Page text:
This week, Amber West and I return to the science fiction world and review two of our viewers’ favorite SyFy programs.
Throughout history, government agencies have built secret warehouses around the world to house and protect magical artifacts. These warehouses are overseen by the Secret Service and a group known as the Council of Regents.
Warehouse 13, the current warehouse designed by a team including Thomas Edison, is hidden deep in the mountains outside of the fictional town of Univille, South Dakota, also known as the middle of nowhere. As a part of their cover, the Secret Service agents claim to work for the IRS, and therefore the townsfolk snub them. After all, who likes the IRS?
Dr. Arthur “Artie” Nielsen (played by Saul Rubinek from the TV series Frasier and Nero Wolf) is the agent-in-charge of the warehouse. Artie has a hard time trusting others with the artifacts, and he is oftentimes frustrated with his two lead agents, Myka and Pete. Artie isn’t very personal, although he does have an ongoing crush on a visiting doctor played by Lindsay Wagner, who comes once a year to remove his regenerating appendix (it’s a magical show, remember?).
Viewers learn that Artie’s mysterious past includes his unknowingly trading magical artifacts to the Soviet Union in exchange for the release of his imprisoned family members, an act that was considered treason by the United States. Once he turned himself in, the US government assigned him to the warehouse where he has been ever since.
Myka Bering (played by Joanne Kelly from the TV series Vanished and The Dresden Files) is the traditional, play by the rules, Secret Service agent working at the warehouse. Like most women, Myka pays great attention to detail, and her professional style clashes with her goofy partner, Pete. On a personal note, Myka has a pet ferret (that she named Pete) and she loves Twizzlers.
What “special power” does Myka bring to the table? She has a photographic memory.
Pete Lattimer (played by Eddie McClintock from the TV series Stark Raving Mad and Crumbs) is the other side of the partnership. He’s a former Marine and a recovering alcoholic, yet he still has a goofy and fun side. Pete loves sports, collects comic books, and craves junk food.
What “special power” does Pete bring to the table? He’s a master at reading lips and he can sense when something bad is about to happen.
The two partners share a cute relationship – it’s clear that they love each other, but more in a brotherly/sisterly kind of way. Pete dated the town veterinarian for a little while (until an artifact possessed her and she tried to kill him), while Myka managed to kiss the boy she crushed on in high school at her reunion. Other than that, the Warehouse 13 agents rarely have time for any romantic interludes.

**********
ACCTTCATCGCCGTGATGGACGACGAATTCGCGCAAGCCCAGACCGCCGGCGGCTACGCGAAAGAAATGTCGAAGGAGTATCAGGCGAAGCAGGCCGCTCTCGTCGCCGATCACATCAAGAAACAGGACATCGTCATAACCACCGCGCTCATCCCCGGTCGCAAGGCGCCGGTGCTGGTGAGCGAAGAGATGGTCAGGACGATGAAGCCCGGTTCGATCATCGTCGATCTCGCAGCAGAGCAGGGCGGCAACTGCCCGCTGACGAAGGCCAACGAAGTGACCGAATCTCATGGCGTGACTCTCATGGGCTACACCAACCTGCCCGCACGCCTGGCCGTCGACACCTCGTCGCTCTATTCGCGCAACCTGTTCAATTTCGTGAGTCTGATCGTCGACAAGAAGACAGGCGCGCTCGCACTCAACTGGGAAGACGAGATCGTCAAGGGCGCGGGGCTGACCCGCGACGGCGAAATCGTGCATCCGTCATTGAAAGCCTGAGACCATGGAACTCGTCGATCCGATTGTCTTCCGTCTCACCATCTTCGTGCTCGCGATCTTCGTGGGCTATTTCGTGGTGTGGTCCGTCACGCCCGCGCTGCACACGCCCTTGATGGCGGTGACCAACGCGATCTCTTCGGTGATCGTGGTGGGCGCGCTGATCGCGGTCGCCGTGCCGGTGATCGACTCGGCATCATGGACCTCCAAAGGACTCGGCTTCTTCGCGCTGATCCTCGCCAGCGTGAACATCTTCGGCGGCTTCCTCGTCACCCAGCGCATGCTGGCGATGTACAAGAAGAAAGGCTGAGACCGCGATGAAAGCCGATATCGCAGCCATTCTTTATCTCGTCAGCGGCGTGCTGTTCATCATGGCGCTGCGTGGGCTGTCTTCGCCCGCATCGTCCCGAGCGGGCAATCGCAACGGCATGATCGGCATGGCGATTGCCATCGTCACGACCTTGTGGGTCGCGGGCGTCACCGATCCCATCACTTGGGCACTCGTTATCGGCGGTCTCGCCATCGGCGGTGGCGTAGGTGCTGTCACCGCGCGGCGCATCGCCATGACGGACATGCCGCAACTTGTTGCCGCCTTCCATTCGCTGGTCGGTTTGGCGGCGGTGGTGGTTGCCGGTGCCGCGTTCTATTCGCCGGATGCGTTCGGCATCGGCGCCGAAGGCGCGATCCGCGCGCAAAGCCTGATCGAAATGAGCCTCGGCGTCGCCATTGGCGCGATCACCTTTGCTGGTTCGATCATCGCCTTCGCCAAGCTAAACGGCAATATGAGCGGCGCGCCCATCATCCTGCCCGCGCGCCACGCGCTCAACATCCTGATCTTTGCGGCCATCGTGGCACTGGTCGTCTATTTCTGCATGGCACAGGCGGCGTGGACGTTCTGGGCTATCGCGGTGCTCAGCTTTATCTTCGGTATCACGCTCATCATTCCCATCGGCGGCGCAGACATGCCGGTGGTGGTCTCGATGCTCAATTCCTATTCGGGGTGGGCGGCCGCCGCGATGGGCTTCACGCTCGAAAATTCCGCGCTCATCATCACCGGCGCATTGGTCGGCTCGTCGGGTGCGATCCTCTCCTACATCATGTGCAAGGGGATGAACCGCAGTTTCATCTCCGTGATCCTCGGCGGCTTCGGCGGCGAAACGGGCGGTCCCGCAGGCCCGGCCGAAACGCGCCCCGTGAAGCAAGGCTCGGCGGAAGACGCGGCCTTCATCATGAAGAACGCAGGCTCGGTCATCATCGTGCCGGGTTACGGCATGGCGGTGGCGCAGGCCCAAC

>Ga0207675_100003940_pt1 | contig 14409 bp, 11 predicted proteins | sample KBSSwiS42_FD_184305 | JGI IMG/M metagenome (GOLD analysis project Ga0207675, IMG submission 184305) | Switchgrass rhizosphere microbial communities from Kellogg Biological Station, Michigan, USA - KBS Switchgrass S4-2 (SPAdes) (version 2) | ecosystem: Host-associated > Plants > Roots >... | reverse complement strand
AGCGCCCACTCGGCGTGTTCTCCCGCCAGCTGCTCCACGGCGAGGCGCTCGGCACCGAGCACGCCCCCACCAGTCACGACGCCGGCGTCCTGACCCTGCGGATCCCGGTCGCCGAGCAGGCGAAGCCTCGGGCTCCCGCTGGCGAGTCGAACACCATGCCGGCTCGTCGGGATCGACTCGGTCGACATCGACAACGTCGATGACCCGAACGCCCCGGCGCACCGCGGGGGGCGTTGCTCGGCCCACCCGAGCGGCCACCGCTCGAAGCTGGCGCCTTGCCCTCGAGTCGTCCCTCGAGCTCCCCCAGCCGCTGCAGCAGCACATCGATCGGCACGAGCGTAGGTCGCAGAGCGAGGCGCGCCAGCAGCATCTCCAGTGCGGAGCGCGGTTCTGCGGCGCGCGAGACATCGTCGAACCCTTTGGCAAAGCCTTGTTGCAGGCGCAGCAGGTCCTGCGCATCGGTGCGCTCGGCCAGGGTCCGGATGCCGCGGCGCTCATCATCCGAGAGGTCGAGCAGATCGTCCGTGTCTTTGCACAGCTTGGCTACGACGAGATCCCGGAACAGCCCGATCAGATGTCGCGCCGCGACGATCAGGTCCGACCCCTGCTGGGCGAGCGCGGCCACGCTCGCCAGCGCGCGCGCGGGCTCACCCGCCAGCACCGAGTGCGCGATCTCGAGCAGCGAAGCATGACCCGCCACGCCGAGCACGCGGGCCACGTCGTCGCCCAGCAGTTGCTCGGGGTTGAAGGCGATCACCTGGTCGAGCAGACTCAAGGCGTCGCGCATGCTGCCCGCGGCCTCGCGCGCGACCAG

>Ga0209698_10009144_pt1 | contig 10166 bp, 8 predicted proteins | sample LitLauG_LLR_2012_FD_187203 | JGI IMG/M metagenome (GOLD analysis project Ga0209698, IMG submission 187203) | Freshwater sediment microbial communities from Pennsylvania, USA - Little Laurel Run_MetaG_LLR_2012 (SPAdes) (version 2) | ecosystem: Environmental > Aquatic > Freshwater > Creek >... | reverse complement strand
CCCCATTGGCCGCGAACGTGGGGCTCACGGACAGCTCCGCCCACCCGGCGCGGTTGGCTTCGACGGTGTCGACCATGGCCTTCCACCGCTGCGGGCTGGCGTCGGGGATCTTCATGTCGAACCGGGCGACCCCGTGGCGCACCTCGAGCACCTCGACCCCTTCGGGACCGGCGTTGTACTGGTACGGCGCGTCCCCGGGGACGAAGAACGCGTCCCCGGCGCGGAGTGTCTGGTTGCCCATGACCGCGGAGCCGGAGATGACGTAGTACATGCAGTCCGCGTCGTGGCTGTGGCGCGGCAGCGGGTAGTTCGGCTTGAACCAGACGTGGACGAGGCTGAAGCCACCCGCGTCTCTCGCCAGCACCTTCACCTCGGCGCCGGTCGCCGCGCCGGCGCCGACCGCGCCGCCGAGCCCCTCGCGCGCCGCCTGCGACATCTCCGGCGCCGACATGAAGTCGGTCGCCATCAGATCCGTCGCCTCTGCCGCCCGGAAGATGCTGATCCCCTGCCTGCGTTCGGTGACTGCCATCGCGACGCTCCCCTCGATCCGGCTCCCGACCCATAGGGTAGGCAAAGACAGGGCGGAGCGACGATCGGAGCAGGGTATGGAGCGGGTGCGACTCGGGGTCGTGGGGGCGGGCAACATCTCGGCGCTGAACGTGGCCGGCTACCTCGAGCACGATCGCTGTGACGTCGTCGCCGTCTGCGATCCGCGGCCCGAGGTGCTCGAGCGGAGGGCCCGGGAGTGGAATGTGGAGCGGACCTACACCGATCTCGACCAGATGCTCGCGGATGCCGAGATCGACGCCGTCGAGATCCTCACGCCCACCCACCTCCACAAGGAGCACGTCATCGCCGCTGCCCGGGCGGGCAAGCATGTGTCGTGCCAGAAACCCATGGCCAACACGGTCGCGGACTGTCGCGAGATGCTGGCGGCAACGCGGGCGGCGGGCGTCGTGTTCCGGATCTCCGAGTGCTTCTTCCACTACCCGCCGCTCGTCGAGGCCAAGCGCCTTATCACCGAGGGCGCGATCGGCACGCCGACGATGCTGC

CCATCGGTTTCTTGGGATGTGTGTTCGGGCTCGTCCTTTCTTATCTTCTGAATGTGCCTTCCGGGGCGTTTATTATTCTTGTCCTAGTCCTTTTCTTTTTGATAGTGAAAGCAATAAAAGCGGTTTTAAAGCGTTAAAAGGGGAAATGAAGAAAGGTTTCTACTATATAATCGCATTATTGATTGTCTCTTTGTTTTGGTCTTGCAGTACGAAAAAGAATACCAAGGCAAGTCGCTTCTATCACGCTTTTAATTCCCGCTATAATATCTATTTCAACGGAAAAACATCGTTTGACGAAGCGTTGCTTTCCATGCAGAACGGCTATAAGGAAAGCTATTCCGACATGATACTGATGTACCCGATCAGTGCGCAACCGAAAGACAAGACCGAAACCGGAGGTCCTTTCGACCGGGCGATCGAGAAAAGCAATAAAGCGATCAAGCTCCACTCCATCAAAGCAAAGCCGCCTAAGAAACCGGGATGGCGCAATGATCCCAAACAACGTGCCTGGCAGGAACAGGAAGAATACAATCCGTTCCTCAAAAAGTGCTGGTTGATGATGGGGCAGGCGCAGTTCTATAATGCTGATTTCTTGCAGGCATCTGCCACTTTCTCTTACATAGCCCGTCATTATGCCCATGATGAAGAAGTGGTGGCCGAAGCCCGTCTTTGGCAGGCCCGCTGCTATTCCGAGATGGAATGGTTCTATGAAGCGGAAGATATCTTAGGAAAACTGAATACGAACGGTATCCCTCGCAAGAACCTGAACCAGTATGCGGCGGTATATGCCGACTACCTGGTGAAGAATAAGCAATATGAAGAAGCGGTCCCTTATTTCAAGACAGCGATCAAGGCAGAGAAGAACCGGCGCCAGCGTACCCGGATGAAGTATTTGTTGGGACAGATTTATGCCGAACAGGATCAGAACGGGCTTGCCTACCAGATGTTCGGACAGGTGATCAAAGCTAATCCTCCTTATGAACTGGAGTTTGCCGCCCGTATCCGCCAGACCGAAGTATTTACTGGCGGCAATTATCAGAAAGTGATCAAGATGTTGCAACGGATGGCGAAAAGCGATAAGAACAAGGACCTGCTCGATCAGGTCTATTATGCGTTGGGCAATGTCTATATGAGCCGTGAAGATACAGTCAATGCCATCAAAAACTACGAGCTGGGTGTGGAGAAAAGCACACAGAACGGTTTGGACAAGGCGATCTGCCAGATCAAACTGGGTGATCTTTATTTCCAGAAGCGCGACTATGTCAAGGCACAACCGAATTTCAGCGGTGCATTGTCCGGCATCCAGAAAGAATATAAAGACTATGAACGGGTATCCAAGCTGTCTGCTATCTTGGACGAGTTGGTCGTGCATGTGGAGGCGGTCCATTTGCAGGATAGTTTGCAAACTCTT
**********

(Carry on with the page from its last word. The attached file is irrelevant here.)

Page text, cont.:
The Warehouse also employs Claudia (played by Allison Scagliotti), a young techie-genius who went to work for the team after breaking into the warehouse, and Leena (played by Genelle Williams), the proprietor of the local bed and breakfast where the agents reside.
Other recurring characters include: Mrs. Frederic (C.C.H. Pounder), the director of the warehouse and liaison between the agents and regents; Helena “H.G.” Wells (Jaime Murray), an agent from the late 1800’s who bounces back and forth between good and evil; and, Steve Jinks (Aaron Ashmore), an agent brought in after Myka temporarily resigns.
A huge bonus to working at the warehouse is the access to very cool gadgets. The agents use a “Farnsworth” to communicate with one another visually and telephonically in lieu of cell phones. Instead of using real guns, the agents use a “Tesla Gun” – a weapon that shoots lightning bolts that stuns the bad guys instead of killing them. The agents also use caution when in public by capturing the magic of the artifacts by sealing it inside metallic “flash” bags.
Warehouse 13 has featured many historical artifacts throughout the seasons including Lewis Carroll’s looking glass, Lizzie Borden’s compact, Marilyn Monroe’s hair brush, Harry Houdini’s wallet, Marie Antoinette’s guillotine blade (well, the one that killed her), Ben Franklin’s lightning rod, and Edgar Allan Poe’s quill pen.
Click here for a complete list of artifacts to date.
Not personally big on most shows featured on SyFy, I find Warehouse 13 very enjoyable. I read somewhere that W13 has over 50% female viewers, maybe for the very same reasons that I watch – it’s fun, magical, and an escape from reality. That’s why Warehouse 13 earns a JFTV rating – it’s like the bag of potato chips that we just can’t put down.
Are you a Warehouse 13 fan? Is there an artifact throughout history that you’d like to get your hands on, and if so, what magical power do you think it might possess? Do you like that the writers keep the relationship between Myka and Pete strictly professional and friendly, or would you prefer see a romantic spark ignite? I’d love to hear from you!
Now click over to Amber’s blog and see what she has to say about SyFy’s Eureka.
Come back next week when Amber and I recommended a few more queue worthy shows for your viewing pleasure as we close out the month of August with another Netflix edition.
Remember to stop by the #watchwed hashtag in Twitter to discuss any of today’s reviews, or to mention any television programs that you’d like to see on Why It’s Worth a Watch Wednesday in the future. We’re currently working on our September schedule and would love to chat with you!
A Recap of The WatchWed Review System:
GTV (Gourmet TV): Everything we want and more
MacTV (MacNCheese TV): Guilty pleasure. Not perfect, but is satisfies
JFTV (Junk food TV): It’s not great for us, but we’ll go back for seconds
SSTV (Still Simmering TV): It has potential, but the jury is still out
NIV (Nyquil Induced Viewing): Perfect for that late night television sleep timer
LOTV (Liver&Onions TV): Do we really have to explain? Blech